Monday, September 25, 2006

100 biggest questions facing the UK environment

Scientists have drawn up a list of the 100 most important questions on the British environment needing answering today. The answers will help decide future policy. They include:

What are the ecological impacts of the ban on hunting with dogs?
What are the ecological impacts of airports?
What are the effects of light pollution on wildlife?
Which habitats and species might we lose completely in the UK because of climate change?
How can we measure natural capital (renewable and non renewable resources) and integrate such a measure into GDP?
How does the ecological impact of UK farming compare internationally?
How long does the seabed take to recover from dredging, wind farm construction and oil and gas extraction?
What impact does plastic litter have on the marine environment?
Why have many woodland birds declined?
How effective as indicators of overall biodiversity are current indicators (especially birds)?

Which 10 questions would you choose from them (see the link for all 100) as the most important ones that need answering? Or do you have questions that are not on the list that are more important and can potentially be answered?

Where do you think research should be concentrated and how much difference do you think answering these questions will make to policy?

The 100 questions


At 5:43 pm, Blogger Matt Burge said...

Damned 'cookie' monster on my computer won't let me in on your '100 list'. The site is obviously keen to attract visitors. Would be interested to know who is leading on this list idea.....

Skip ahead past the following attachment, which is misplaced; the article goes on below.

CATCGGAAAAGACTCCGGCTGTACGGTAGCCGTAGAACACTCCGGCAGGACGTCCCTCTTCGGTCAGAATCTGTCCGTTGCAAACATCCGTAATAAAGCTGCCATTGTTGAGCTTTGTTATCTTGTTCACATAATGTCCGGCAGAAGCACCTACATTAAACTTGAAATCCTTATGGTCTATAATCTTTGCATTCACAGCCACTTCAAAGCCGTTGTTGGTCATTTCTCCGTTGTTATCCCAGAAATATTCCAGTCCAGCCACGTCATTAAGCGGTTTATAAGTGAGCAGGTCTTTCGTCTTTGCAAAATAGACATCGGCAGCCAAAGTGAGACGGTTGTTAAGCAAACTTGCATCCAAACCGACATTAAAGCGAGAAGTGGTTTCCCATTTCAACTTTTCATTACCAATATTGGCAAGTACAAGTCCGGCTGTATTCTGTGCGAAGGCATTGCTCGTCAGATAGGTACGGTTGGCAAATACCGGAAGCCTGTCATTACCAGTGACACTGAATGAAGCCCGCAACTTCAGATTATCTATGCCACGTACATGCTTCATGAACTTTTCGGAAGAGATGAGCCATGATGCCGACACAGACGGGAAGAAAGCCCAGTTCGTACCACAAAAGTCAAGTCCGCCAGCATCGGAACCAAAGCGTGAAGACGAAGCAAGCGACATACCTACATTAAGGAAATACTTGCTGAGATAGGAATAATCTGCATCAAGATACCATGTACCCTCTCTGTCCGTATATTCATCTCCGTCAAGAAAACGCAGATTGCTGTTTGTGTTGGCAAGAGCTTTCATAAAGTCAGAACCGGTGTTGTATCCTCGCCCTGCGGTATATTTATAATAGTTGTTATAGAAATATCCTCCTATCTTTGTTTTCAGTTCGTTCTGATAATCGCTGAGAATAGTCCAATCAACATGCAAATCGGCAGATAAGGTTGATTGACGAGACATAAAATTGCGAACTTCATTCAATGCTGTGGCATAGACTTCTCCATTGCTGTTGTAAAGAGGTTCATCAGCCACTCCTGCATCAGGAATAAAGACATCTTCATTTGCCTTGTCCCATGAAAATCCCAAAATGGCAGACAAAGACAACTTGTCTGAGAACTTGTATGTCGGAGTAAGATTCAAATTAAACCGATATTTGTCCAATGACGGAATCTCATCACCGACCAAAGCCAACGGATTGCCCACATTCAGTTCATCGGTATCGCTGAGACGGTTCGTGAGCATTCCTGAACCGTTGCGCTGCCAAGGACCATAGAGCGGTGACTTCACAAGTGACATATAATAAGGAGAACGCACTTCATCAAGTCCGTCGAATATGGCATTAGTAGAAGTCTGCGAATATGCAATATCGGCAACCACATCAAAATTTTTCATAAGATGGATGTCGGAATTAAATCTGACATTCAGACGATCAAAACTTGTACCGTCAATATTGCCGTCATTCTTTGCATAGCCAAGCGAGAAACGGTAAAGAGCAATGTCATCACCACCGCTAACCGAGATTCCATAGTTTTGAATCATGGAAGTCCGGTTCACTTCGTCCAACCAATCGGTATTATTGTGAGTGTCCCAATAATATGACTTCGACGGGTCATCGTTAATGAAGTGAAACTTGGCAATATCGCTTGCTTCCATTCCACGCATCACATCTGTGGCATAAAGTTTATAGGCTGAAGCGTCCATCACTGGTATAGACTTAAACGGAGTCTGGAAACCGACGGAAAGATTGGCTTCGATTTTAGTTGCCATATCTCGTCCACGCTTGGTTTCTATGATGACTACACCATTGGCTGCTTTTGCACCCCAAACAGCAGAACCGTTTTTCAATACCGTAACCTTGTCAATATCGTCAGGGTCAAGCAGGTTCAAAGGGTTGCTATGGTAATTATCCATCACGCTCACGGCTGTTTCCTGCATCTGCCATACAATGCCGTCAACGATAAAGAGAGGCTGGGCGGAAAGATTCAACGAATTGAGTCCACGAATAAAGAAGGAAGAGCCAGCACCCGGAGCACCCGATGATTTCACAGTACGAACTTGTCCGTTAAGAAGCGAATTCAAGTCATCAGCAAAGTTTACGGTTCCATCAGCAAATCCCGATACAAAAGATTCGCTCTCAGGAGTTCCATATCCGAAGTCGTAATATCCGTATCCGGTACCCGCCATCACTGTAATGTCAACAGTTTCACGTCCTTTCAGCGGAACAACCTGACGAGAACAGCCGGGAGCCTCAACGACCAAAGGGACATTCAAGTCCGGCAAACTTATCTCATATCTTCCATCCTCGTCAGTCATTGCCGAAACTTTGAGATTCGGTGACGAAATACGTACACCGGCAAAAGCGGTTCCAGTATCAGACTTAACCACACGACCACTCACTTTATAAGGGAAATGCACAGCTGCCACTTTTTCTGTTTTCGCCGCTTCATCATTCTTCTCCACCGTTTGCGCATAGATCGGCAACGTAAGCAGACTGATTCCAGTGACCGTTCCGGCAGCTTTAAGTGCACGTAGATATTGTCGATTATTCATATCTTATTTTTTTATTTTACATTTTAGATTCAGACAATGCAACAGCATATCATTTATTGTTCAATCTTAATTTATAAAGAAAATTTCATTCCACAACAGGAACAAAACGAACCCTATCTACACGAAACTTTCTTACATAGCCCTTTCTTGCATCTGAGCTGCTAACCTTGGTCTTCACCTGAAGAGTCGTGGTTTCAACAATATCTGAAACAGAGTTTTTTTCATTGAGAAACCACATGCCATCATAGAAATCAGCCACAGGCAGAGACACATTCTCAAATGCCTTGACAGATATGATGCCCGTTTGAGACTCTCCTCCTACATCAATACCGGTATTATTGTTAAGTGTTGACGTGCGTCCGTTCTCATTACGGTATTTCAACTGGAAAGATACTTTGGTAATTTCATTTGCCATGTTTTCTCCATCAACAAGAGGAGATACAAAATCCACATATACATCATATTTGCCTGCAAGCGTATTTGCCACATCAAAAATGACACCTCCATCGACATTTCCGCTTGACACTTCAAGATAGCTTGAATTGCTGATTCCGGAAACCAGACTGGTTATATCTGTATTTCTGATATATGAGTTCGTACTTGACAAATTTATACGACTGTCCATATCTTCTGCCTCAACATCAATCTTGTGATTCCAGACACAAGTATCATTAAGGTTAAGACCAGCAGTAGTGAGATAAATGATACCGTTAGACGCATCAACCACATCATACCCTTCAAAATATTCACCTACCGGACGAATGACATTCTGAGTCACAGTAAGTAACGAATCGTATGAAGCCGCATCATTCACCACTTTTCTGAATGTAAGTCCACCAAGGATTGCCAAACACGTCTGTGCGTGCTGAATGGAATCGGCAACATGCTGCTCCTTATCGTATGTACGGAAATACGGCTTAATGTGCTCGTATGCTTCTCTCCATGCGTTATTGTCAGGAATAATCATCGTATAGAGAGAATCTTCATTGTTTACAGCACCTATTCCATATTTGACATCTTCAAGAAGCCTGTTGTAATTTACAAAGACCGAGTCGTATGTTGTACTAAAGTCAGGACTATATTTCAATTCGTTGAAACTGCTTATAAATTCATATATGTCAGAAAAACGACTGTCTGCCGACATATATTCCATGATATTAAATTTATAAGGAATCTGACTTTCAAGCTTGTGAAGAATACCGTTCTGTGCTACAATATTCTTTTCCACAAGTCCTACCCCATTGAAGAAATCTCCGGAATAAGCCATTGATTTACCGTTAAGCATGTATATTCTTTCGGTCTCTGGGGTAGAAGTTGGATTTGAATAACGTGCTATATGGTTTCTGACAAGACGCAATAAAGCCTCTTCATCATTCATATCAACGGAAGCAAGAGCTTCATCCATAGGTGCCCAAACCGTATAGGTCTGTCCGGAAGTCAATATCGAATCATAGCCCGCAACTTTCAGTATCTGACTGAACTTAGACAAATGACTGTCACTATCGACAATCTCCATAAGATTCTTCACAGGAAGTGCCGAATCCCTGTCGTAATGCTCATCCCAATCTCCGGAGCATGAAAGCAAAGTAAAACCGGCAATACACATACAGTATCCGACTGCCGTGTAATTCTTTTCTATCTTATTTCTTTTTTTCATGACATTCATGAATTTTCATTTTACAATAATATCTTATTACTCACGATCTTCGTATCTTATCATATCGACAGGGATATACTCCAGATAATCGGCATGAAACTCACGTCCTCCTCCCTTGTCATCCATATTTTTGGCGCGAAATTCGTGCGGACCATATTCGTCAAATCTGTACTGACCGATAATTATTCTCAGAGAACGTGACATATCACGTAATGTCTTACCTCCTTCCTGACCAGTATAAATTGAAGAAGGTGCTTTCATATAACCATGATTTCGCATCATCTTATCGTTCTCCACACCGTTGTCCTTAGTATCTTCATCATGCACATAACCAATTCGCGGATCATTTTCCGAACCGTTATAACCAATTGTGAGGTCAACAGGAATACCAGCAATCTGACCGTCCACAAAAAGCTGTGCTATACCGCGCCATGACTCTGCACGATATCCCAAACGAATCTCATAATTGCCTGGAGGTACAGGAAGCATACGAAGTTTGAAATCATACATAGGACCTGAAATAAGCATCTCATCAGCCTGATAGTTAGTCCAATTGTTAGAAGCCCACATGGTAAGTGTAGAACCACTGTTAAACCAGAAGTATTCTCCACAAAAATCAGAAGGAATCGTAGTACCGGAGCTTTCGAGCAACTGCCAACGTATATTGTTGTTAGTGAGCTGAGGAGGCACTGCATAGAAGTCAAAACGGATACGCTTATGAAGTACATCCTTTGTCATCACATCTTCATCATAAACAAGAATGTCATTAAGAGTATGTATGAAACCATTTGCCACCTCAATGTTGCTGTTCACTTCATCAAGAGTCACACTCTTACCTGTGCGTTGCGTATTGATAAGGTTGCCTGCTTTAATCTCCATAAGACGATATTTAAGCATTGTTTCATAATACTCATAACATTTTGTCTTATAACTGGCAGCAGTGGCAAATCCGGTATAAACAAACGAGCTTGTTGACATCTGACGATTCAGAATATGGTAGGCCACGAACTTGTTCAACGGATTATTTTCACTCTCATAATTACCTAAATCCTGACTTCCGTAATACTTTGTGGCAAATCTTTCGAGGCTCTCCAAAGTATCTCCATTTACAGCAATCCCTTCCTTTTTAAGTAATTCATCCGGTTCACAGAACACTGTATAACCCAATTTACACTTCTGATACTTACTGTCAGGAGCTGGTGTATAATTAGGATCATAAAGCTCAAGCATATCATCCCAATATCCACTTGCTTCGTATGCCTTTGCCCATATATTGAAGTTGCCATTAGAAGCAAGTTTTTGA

At 7:18 pm, Blogger Pete Smith said...

Try losing the "?cookieSet=1" at the end of the link.

At 7:41 am, Blogger Matt Burge said...

Wouldn't have it. Will try my other computer later.

At 7:28 am, Blogger Pete Smith said...

Works for me, perhaps you've got finger trouble. Alternatively, you could always try drilling down from the Blackwell-Synergy home page.

At 7:22 pm, Blogger Pete Smith said...

Well, it wasn't just scientists that came up with the questions, it was a whole range of academics and policy organisations. In fact, the 100 questions (whittled down from 1003!) were chosen by the policy guys, and deliberately couched in the kind of vague language that policy guys thrive on.
It's a tough enough job choosing 10 from 100, how long did it take them to choose 100 from 1003? Still, there's only one of me and there was a whole crowd of them.
Can I get back to you?


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